Renovating a home never comes without a few hiccups and halts, but this impressive South London project by Fraher & Findlay involved more than a fair share of complications. Dubbed the “Artists’ House” on account of the clients’ creative backgrounds, the building’s listed historical status meant that all plans had to be legally approved, and in fact, the architects’ application to move the kitchen from the basement to the parlor floor was at first rejected. “After a robust case was presented…at the final hour,” according to the brief, “the application’s recommendation was overturned and listed building consent granted.”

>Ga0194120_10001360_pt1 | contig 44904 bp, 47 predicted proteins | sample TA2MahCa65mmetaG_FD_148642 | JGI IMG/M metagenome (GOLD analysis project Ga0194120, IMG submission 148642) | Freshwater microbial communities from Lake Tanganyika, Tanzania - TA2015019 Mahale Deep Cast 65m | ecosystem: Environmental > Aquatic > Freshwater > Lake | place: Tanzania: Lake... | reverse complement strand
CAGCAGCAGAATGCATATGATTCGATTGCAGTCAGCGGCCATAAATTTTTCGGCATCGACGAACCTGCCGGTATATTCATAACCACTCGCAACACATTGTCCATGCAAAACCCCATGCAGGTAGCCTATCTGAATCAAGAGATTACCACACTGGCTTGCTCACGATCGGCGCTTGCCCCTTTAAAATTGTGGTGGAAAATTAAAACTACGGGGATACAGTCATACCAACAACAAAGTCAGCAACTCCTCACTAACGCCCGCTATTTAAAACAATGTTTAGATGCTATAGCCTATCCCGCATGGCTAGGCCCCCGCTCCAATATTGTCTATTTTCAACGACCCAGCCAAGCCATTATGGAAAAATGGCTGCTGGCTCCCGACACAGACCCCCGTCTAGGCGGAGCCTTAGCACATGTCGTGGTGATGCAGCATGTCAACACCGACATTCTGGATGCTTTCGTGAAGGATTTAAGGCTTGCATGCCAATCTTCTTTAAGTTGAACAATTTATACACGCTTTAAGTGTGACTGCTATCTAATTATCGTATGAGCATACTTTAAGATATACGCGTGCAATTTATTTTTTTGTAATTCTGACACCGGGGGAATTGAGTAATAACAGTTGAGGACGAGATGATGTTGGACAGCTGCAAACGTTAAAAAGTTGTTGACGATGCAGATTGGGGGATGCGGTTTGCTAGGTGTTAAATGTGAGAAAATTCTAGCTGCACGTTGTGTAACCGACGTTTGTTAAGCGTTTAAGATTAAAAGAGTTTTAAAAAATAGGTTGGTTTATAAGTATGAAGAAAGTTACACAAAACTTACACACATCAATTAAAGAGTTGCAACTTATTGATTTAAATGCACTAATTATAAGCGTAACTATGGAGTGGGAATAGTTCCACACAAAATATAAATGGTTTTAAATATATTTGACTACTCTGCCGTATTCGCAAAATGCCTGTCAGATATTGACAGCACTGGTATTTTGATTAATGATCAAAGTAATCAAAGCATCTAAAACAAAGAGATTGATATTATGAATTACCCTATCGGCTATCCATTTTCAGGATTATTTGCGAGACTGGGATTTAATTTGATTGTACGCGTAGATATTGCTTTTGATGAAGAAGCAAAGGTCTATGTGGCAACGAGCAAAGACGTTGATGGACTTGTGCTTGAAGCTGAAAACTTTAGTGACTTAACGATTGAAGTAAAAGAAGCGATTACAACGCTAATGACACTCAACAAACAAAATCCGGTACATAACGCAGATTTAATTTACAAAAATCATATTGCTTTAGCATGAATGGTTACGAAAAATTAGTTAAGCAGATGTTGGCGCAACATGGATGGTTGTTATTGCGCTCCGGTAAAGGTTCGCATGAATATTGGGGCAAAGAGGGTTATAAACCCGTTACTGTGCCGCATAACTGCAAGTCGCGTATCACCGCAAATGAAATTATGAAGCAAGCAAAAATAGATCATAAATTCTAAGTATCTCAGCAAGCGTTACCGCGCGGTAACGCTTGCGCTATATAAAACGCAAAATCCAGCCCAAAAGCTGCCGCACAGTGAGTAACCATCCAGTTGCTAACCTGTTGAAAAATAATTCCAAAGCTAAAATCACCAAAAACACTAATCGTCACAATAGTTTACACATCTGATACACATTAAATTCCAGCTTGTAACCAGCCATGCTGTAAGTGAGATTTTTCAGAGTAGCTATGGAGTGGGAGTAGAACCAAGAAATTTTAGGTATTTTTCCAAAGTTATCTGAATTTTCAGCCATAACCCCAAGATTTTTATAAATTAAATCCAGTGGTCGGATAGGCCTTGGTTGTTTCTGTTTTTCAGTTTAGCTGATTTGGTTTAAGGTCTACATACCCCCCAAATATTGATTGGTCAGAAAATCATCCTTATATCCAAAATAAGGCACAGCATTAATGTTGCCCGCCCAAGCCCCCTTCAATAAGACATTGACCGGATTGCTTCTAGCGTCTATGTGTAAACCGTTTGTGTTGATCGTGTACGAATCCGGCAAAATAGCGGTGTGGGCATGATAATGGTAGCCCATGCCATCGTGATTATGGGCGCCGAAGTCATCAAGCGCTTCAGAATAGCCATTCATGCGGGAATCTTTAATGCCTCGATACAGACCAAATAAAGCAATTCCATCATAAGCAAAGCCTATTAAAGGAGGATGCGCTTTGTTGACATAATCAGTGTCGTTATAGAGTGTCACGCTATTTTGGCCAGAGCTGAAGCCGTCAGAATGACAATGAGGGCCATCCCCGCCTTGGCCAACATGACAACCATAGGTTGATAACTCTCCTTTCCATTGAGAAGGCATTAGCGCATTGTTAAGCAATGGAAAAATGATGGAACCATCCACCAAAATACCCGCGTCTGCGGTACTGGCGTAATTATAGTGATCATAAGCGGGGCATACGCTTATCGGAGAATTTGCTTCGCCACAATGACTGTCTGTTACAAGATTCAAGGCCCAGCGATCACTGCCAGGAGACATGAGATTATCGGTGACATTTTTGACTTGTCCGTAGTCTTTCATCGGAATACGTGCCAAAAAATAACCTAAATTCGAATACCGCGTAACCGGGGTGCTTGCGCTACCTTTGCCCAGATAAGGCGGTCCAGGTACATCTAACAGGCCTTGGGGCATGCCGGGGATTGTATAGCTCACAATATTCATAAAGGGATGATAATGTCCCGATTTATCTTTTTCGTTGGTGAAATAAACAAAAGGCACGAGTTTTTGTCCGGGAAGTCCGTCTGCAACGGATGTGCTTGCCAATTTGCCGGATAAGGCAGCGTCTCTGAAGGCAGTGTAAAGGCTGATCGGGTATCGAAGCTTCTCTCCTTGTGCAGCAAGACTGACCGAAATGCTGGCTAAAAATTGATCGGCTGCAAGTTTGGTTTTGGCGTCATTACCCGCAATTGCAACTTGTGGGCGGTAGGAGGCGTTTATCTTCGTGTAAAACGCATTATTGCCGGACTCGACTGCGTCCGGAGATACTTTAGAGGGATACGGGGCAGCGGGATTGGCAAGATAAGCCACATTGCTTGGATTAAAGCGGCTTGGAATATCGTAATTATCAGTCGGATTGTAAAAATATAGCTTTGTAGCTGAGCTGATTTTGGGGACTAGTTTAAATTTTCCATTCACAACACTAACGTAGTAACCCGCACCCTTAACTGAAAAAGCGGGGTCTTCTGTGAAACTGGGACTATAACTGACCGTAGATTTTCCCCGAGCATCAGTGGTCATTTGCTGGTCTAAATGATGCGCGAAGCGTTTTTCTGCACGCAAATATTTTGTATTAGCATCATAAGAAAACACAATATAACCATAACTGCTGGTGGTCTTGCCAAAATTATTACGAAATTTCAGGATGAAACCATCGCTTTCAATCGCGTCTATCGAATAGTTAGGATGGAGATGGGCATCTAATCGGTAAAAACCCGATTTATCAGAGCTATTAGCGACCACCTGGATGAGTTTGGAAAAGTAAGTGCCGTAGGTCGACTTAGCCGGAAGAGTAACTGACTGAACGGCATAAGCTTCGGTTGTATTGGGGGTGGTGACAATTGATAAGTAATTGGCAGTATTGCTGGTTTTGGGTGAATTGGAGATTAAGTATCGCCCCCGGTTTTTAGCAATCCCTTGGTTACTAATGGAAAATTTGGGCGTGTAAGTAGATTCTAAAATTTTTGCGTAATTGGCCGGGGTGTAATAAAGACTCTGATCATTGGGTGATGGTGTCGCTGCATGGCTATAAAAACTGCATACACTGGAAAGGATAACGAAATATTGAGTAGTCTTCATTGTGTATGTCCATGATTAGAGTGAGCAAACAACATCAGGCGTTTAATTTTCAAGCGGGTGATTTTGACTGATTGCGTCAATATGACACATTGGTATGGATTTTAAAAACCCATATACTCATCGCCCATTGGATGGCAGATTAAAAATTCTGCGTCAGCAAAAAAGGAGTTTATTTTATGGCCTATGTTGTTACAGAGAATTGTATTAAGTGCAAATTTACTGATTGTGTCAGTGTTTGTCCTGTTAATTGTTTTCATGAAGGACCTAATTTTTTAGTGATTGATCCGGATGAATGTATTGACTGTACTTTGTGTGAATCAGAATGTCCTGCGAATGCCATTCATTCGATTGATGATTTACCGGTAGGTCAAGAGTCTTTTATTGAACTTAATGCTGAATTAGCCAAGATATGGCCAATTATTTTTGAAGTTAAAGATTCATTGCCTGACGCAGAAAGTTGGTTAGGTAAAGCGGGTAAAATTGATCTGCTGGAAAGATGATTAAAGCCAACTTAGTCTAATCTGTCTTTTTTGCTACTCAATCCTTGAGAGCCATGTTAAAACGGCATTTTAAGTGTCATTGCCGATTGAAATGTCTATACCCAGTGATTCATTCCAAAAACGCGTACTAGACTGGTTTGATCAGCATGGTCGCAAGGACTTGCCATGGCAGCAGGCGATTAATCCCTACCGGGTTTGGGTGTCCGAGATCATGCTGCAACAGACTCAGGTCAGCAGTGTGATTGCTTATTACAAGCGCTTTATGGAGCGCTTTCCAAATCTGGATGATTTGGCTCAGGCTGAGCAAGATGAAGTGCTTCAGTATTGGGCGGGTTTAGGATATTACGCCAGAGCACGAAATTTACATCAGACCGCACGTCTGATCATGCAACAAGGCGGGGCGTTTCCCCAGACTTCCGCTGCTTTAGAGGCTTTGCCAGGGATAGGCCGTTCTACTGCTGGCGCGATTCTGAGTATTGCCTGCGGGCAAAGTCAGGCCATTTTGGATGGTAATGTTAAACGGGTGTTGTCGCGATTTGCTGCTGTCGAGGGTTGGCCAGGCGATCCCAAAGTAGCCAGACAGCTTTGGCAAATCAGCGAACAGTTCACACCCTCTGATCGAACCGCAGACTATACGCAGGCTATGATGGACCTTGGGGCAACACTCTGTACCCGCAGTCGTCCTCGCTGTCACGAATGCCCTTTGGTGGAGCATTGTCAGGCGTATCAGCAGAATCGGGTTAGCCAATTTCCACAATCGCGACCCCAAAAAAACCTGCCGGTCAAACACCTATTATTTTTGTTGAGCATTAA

Phew. Another major challenge: the unique crescent shape of the building. “We were not working with regular or orthogonal shapes of spaces, so everything had to be bespoke,” explains Fraher & Findlay design director Lizzie Webster. Going custom meant, though, that she and the clients were able to tease exactly what they wanted from the home: an open, modern, and family-friendly design set inside a classic, if atypical, shell.
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Photography by Adam Scott, courtesy of Fraher & Findlay.
For more London homes we admire, see:
- Kitchen of the Week: A Brightly Colored (and Cost Conscious) London Kitchen
- Paddington Pied-à-Terre: A Colorful Small-Space London Design by Beata Heuman
- A London Designer’s Apartment Remodel for a Demanding Client (Her Mother)
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